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The Paralympians touch down...and the secrets of the sprinting blades

| 15:53 UK time, Friday, 24 August 2012

Disabled marathon runner Claire Lomas lights the Olympic cauldron for the Paralympic Games.


By 5 live Olympic correspondent Gordon Farquhar:

They’ve arrived! Over two thousand landed in the UK this week to compete in Paralympic Games and among them was the Canadian wheelchair rugby player David Willsie who showed BBC 5 live's Matt Cole his battle-scarred competition chair. Another competitor who landed at Heathrow was Jan Apel who is part of the first New Zealand sailing crew to compete in the Paralympics for 12 years. She told BBC London's Jason Rosam about her excitement that so many of the tickets had been snapped up.

A number of those in ParalympicsGB are former soldiers who were injured in Afghanistan, Iraq and other conflicts around the world. Their battle injuries dramatically changed their lives but they have rebuilt themselves to become elite sportsmen and women. Sam Bowen was hit by mortar shrapnel that severed an artery in her right leg, leaving her paralysed from the knee down. She revealed her difficulties coping with post-traumatic stress in BBC Radio 1's "Against All Odds". Vernon Kay investigated the role of coaches in the rehabilitation of those injured on the frontline when he spoke to fitness instructor Major Martin Colclough who has worked with both para-cyclist Jon-Allan Butterworth and discus thrower Derek Derenalagi.


We’ve all come to recognise the running blades made famous by Paralympians such as Oscar Pistorius but how do they work? Gareth Mitchell travelled to Germany for the BBC World Service to visit Ottobock, one of the world's leading manufacturers of carbon fibre running blades. Five times stronger than steel, each blade has 80 layers of carbon, each thinner than a human hair. These running blades have revolutionised sprinting for disabled athletes such as the German 100m sprinter Heinrich Popow who explained how he used the blades during races.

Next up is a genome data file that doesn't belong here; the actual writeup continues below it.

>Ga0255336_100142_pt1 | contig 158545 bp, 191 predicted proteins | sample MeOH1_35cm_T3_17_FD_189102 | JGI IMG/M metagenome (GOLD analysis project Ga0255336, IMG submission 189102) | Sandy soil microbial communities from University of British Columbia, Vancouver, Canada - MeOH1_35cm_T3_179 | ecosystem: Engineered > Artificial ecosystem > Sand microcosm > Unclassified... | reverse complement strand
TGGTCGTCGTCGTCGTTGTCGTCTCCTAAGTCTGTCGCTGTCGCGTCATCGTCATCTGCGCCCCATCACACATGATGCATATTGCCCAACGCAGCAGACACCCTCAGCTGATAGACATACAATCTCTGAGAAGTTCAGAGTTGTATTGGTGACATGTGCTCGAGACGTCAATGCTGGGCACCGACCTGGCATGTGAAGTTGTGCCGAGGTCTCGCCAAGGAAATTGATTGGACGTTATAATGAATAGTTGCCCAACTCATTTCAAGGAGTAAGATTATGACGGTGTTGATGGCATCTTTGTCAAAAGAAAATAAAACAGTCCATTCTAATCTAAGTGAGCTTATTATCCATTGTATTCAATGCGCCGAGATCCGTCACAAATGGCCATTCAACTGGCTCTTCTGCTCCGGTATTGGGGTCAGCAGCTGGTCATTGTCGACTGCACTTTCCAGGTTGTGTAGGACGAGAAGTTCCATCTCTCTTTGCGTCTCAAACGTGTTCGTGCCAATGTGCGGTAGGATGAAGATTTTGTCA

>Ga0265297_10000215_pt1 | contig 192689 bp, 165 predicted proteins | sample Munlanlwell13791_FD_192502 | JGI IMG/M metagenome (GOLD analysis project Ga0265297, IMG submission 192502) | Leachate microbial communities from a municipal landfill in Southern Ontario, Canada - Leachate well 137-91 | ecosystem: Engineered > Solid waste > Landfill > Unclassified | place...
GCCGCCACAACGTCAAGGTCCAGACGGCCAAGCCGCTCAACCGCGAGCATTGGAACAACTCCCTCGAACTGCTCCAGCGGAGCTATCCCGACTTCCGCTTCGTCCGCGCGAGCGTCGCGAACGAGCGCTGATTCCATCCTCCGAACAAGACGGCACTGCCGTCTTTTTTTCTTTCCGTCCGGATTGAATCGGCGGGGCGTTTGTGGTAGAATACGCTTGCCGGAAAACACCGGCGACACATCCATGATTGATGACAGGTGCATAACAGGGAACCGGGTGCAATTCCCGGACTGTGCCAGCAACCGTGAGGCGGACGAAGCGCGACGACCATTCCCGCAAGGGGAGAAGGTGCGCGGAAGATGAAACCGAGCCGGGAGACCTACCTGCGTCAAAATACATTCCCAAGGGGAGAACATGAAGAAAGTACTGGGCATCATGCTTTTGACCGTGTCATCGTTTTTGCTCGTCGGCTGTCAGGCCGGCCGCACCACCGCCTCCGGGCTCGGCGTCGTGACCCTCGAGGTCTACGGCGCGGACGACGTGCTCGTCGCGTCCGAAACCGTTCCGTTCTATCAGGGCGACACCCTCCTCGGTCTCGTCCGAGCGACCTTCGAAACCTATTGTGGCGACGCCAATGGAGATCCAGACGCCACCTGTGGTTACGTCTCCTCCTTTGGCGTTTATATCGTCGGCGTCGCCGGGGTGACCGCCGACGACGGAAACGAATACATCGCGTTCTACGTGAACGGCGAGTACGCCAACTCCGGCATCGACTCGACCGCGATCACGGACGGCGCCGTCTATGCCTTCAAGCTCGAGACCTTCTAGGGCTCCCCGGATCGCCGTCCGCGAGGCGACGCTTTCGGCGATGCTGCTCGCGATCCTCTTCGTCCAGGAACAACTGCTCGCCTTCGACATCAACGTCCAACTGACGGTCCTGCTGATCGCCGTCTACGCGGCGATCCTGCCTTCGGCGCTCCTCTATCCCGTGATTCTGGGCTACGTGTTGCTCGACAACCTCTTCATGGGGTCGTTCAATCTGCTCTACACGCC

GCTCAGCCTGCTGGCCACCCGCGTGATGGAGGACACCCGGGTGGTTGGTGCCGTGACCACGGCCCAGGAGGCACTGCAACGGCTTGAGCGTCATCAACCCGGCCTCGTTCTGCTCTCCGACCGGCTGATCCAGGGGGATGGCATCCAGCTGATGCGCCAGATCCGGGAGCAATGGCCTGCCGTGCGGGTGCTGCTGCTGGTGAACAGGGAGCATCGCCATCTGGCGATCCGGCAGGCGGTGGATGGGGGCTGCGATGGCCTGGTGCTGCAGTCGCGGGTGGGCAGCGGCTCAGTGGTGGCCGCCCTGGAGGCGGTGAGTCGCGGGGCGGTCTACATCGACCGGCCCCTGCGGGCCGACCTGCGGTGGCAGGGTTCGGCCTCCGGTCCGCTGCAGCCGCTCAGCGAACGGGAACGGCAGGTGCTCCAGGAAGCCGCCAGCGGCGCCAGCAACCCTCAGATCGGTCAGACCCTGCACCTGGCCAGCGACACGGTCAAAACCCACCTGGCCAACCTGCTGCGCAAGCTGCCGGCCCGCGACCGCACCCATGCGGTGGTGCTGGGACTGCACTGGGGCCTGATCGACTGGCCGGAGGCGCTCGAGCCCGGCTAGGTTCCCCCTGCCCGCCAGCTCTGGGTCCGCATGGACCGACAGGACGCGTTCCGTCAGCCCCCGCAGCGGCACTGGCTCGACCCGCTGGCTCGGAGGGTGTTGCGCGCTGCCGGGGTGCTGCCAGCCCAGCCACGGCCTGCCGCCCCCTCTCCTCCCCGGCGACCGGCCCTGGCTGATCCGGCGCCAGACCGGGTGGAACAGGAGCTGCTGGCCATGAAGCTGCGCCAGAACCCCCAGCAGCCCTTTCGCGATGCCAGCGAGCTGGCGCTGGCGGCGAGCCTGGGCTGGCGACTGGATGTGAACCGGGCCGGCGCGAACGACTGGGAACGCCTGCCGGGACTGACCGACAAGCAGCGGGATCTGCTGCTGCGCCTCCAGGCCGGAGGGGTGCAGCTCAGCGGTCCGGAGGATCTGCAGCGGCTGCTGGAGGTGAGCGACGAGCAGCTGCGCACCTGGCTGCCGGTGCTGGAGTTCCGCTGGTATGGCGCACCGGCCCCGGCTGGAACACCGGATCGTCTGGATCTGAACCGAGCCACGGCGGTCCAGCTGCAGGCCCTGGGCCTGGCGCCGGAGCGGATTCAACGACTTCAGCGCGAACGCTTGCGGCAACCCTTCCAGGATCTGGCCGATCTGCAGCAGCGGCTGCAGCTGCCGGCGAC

A record number of 38 Welsh sportsmen and women will compete at the Paralympics. Among them are table tennis players Sara Head and Rob Davies who spoke to Nellie Bird for BBC Good Morning Wales.

This week Olympic champion Andy Murray has been seeded third for the US Open as he continues to chase his first Grand Slam title. Another British athlete who will have to deal with the pressure at the Games is wheelchair tennis player Lucy Shuker but she told BBC Surrey that she is confident she can do well at the Paralympics in both the singles competition and in the doubles with Jordanne Whiley.

Finally this week, the flames of the Paralympic torch were lit on top of the UK's four highest mountains - Scafell Pike, England's highest peak, Slieve Donard in Northern Ireland, Snowdon in Wales and Ben Nevis in Scotland. Four groups of Scouts trekked up mountains before striking sparks to make the flames which were then placed in a miner's lanterns and brought back down on foot. Mark Simpson was the BBC Ulster correspondent at the base of the mountain and he told Good Morning Ulster’s Sarah Brett and Joel Taggart why his role was so important...but I’m not sure getting the tea on counts!

The next BBC Olympic 2012 Podcast will be presented by Eleanor Oldroyd on Tuesday 28th August.


  • Comment number 1.

    I have to say the 'main' games have certainly left an Olympics legacy of note for London and indeed the UK - definitely one that surpasses just a temporary boost in national pride. Thought the BBC's progress in terms of the digital platform has been excellent too.

    Hopefully the coverage continues to be as good over the Paralympics... especially looking forward to seeing Oscar Pistorius running - a pity he did not win anything a couple of weeks back - what an inspiration that would have been for other physically challenged individuals, let alone athletes!


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